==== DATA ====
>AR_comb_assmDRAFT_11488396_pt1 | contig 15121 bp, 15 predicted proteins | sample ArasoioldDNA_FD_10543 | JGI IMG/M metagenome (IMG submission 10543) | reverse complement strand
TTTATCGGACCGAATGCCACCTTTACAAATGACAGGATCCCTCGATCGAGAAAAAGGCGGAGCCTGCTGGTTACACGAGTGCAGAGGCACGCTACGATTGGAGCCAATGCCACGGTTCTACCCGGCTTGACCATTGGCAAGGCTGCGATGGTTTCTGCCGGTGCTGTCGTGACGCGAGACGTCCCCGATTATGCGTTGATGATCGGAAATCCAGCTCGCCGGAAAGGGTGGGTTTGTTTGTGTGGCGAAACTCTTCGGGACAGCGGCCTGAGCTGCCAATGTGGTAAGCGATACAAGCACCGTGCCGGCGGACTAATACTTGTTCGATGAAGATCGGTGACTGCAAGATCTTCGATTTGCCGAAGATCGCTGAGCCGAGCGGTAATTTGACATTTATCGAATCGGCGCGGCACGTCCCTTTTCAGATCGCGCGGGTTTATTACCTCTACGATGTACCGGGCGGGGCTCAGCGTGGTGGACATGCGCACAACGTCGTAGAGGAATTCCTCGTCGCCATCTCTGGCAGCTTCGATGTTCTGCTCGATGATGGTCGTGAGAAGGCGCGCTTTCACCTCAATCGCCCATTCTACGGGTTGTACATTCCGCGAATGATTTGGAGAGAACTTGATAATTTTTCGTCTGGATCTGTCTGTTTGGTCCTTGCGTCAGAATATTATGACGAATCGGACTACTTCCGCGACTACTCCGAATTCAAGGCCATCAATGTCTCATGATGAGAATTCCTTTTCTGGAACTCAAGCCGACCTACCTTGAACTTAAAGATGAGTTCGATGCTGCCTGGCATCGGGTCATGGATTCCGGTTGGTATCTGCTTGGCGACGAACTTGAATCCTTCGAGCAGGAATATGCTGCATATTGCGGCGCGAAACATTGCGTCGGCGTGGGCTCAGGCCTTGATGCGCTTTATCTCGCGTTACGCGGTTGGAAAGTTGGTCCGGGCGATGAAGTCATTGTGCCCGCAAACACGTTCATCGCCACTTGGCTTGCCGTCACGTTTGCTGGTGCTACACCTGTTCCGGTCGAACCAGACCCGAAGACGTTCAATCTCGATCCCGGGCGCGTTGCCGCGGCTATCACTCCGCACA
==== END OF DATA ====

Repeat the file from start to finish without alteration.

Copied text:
>AR_comb_assmDRAFT_11488396_pt1 | contig 15121 bp, 15 predicted proteins | sample ArasoioldDNA_FD_10543 | JGI IMG/M metagenome (IMG submission 10543) | reverse complement strand
TTTATCGGACCGAATGCCACCTTTACAAATGACAGGATCCCTCGATCGAGAAAAAGGCGGAGCCTGCTGGTTACACGAGTGCAGAGGCACGCTACGATTGGAGCCAATGCCACGGTTCTACCCGGCTTGACCATTGGCAAGGCTGCGATGGTTTCTGCCGGTGCTGTCGTGACGCGAGACGTCCCCGATTATGCGTTGATGATCGGAAATCCAGCTCGCCGGAAAGGGTGGGTTTGTTTGTGTGGCGAAACTCTTCGGGACAGCGGCCTGAGCTGCCAATGTGGTAAGCGATACAAGCACCGTGCCGGCGGACTAATACTTGTTCGATGAAGATCGGTGACTGCAAGATCTTCGATTTGCCGAAGATCGCTGAGCCGAGCGGTAATTTGACATTTATCGAATCGGCGCGGCACGTCCCTTTTCAGATCGCGCGGGTTTATTACCTCTACGATGTACCGGGCGGGGCTCAGCGTGGTGGACATGCGCACAACGTCGTAGAGGAATTCCTCGTCGCCATCTCTGGCAGCTTCGATGTTCTGCTCGATGATGGTCGTGAGAAGGCGCGCTTTCACCTCAATCGCCCATTCTACGGGTTGTACATTCCGCGAATGATTTGGAGAGAACTTGATAATTTTTCGTCTGGATCTGTCTGTTTGGTCCTTGCGTCAGAATATTATGACGAATCGGACTACTTCCGCGACTACTCCGAATTCAAGGCCATCAATGTCTCATGATGAGAATTCCTTTTCTGGAACTCAAGCCGACCTACCTTGAACTTAAAGATGAGTTCGATGCTGCCTGGCATCGGGTCATGGATTCCGGTTGGTATCTGCTTGGCGACGAACTTGAATCCTTCGAGCAGGAATATGCTGCATATTGCGGCGCGAAACATTGCGTCGGCGTGGGCTCAGGCCTTGATGCGCTTTATCTCGCGTTACGCGGTTGGAAAGTTGGTCCGGGCGATGAAGTCATTGTGCCCGCAAACACGTTCATCGCCACTTGGCTTGCCGTCACGTTTGCTGGTGCTACACCTGTTCCGGTCGAACCAGACCCGAAGACGTTCAATCTCGATCCCGGGCGCGTTGCCGCGGCTATCACTCCGCACA